In the traditional rice bowls of Kerala — like Palakkad, Kuttanad, and Wayanad — farmers are staring at the sky with anxiety writ large on their faces.

Among the districts, only Thiruvananthapuram and Kozhikode received relatively better rainfall this time.

While experts blame climate change, an unprecedented water crisis engulfs the whole state. It’s extremely severe in the Kasargod district.

Plantation crops like coffee, tea, rubber, cardamom and pepper will witness a lower output this year because of the below-average rainfall witnessed by Kerala in the last two weeks. The cardamom harvest will likely be delayed by more than a month because of the rain deficit.

Coffee farmers in Wayanad and tea estates in Idukki are also badly affected. The lack of showers has started affecting the setting of coffee beans, and insufficient moisture prevents the growers from applying fertilisers.

The scanty rainfall is also adversely affecting the rubber growers of Kerala, the largest producer of the commodity in the entire country.

A decline in yield is anticipated during the peak tapping season starting in September because of the lack of rain.

Also read: Quarries cause landslides every monsoon, but Kerala ignores issue

Blame it on climate change

According to Dr Pratheesh Mamman, a researcher at the Institute for Climate Change Studies in Kottayam, many elements, including global warming, cause climate change, resulting in changes in rain patterns.

“El Nino, associated with the heating of Pacific waters, is having a huge impact on the monsoon in the state. It adversely affects the atmospheric conditions needed for moist monsoon winds,” he said.

According to Dr Gopakumar Cholayil, a faculty member with Kerala Agriculture University who has researched the changing rain patterns of the state, the monsoon rains have been decreasing steadily since 1980.

“Gone are the days when Kerala was adjudged as one of the rainiest pockets of India. The concept about June as the rainiest month for the state, with 650 mm of rain, is also changing,” he said.

According to him, the state had witnessed a 30 percent decrease in annual rainfall since 1980.

“Earlier, Kerala received modest rains in 10 months of the year. Now, not even minor showers are happening in five months. Though the state witnessed heavy rains last August, there were only modest rains reported in September,” he told South First.

Malampuzha reservoir, largest drinking water source of kerala, remains dry. Photo: P S Manoj.

Malampuzha reservoir, largest drinking water source of kerala, remains dry. (PS Manoj)

According to him, the impact on Kerala residents would be severe, as a single person uses an average of 400 litres of water daily while the global average is 135 litres.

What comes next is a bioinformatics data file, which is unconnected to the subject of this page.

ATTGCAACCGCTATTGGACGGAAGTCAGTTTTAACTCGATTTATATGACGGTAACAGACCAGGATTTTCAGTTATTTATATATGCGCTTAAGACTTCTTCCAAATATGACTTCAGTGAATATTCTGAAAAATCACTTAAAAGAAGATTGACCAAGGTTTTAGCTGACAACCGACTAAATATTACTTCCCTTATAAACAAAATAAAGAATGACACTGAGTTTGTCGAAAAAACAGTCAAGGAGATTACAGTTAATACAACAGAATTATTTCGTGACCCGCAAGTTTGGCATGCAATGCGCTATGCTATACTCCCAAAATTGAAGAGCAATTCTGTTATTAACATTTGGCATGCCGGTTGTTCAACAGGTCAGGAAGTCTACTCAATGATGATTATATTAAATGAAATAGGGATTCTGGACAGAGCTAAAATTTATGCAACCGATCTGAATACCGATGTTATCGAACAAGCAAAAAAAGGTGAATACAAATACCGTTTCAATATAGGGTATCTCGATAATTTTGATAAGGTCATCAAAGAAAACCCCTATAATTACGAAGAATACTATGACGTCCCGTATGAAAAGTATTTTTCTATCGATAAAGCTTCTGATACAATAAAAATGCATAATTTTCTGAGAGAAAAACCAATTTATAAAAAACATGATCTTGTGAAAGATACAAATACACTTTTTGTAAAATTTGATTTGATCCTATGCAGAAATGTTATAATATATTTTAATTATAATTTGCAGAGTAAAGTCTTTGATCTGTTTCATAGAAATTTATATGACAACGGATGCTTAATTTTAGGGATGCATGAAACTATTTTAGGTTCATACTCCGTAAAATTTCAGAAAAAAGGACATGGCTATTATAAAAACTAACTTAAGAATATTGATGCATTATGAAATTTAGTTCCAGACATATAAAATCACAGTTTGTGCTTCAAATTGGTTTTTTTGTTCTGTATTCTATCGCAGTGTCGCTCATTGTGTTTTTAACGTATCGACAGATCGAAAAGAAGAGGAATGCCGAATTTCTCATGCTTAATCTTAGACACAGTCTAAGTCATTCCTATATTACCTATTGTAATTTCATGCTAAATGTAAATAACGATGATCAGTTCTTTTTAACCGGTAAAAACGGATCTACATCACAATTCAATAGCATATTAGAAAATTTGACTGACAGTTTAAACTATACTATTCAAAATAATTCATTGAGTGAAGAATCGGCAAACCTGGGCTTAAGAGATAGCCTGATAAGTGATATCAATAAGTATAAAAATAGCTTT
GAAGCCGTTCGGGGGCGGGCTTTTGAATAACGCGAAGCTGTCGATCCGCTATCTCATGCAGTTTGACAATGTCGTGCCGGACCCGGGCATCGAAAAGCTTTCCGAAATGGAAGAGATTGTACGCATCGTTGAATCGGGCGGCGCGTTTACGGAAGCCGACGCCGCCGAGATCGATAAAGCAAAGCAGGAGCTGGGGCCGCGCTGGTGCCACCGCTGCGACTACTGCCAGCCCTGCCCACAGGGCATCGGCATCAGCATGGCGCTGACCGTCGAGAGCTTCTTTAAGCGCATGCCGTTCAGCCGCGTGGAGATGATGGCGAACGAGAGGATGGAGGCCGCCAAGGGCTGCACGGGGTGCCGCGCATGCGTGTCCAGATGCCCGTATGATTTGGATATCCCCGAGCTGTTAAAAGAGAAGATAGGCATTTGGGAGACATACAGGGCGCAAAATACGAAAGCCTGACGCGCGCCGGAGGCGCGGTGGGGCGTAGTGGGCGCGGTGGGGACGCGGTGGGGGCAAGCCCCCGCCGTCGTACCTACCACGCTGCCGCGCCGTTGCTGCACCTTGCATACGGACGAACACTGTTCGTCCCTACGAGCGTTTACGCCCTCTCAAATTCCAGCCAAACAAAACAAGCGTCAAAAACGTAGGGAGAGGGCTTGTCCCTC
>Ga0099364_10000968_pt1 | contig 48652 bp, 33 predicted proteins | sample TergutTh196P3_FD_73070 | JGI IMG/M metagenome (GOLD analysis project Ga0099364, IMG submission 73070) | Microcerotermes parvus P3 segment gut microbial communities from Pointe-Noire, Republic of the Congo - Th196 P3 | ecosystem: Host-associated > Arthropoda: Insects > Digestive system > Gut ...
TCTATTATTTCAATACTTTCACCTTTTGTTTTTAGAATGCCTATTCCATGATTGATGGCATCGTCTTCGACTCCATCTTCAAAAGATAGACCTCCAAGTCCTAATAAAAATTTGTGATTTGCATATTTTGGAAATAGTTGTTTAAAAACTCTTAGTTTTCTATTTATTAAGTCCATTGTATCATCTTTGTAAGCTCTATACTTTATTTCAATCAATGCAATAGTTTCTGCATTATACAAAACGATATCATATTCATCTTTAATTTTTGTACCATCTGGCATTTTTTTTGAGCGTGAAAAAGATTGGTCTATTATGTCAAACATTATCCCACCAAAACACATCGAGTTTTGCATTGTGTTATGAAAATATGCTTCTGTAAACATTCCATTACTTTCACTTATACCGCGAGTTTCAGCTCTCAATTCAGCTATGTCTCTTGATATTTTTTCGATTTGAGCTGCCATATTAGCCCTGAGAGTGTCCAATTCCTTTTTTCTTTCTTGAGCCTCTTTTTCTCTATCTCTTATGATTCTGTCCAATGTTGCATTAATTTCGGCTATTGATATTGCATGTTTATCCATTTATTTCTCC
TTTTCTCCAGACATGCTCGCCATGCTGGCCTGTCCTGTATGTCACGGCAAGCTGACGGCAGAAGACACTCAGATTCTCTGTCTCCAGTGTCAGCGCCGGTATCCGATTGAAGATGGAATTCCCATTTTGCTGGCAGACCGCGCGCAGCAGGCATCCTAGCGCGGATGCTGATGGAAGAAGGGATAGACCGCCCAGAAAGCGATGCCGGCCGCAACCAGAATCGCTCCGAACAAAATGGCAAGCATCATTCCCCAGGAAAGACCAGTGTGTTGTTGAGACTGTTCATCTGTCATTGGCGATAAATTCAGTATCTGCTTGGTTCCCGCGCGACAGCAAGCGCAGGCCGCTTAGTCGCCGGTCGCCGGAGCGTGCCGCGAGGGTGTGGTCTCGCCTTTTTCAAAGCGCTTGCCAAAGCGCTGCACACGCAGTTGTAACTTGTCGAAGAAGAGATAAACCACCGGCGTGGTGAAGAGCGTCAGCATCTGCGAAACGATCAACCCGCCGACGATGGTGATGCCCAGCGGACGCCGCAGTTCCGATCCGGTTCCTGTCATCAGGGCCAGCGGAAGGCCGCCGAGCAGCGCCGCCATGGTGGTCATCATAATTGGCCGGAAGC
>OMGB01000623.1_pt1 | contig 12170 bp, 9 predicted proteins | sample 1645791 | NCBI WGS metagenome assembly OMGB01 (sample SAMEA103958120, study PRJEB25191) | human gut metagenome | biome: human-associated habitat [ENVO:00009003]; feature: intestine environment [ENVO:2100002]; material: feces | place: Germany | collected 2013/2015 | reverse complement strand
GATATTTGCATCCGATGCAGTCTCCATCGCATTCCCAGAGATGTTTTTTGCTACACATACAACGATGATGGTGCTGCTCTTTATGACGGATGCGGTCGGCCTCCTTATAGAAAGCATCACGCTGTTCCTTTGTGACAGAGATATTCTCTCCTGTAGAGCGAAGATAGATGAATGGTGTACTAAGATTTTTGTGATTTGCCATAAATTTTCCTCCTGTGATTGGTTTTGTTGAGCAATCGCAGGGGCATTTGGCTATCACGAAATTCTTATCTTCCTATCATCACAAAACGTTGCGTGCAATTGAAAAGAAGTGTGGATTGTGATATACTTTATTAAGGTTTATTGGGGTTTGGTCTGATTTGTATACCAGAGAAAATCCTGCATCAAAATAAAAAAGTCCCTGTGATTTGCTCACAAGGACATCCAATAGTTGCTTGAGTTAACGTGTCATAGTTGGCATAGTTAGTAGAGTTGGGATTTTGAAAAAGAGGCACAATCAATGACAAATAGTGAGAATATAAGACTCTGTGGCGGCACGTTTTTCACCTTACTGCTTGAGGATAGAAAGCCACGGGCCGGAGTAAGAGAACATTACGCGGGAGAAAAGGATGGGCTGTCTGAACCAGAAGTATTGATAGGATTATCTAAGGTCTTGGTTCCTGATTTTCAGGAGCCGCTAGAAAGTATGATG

Meanwhile, Dr VP Dinesan, senior scientist with the Kozhikode-based Centre for Water Resources Development and Management (CWRDM), warns of extreme water scarcity in the coming months, even if the monsoon picks up momentum by June end.

“Whatever the availability of rain, the water is not getting stored in the earth. Repeated floods, landslides, and other developments have washed away the sand-bed sediments of rivers and filled them with alluvium sediment. This prevents the rainwater from seeping into the earth. Now the rainwater that falls on Kerala soil reaches the sea in 22 hours,” he pointed out.

Groundwater depletion

According to him, groundwater distribution has also decreased remarkably in the state. In the coastal plain, it stands below one meter. The groundwater level in the midlands comprising rolling hills has decreased to two meters. In the highlands or mountainous terrains, it is now below three meters.

According to green activist and advocate Harish Vasudevan, there are many contributing factors to the situation in which rainwater flows easily into the sea without seeping into the soil.


Kerala is now facing an unprecedented water crisis. (PS Manoj)

“The forest cover in the state has decreased from 50 percent to 27 percent over the years. Rice fields, which traditionally stored rainwater, have decreased from eight lakh hectares to 2.5 lakh hectares due to large-scale commercially-motivated reclamation. Soil extraction from the hills is another contributing factor. In addition, saline water is entering our rivers up to 28 km inward now,” he points out.

The CWRDM has advised the state government to desilt and protect  45,000 ponds in the state as an immediate measure. Conservation of these ponds would help recharge wells. The agency has also found that the quantity of water in Kerala’s dams is less than the water in dams in Tamil Nadu.

According to some experts, there is an urgent need to revise the agriculture calendar of Kerala in keeping with the changing pattern of rains. They say the planting season, which hitherto began in June, needs to be delayed to July end.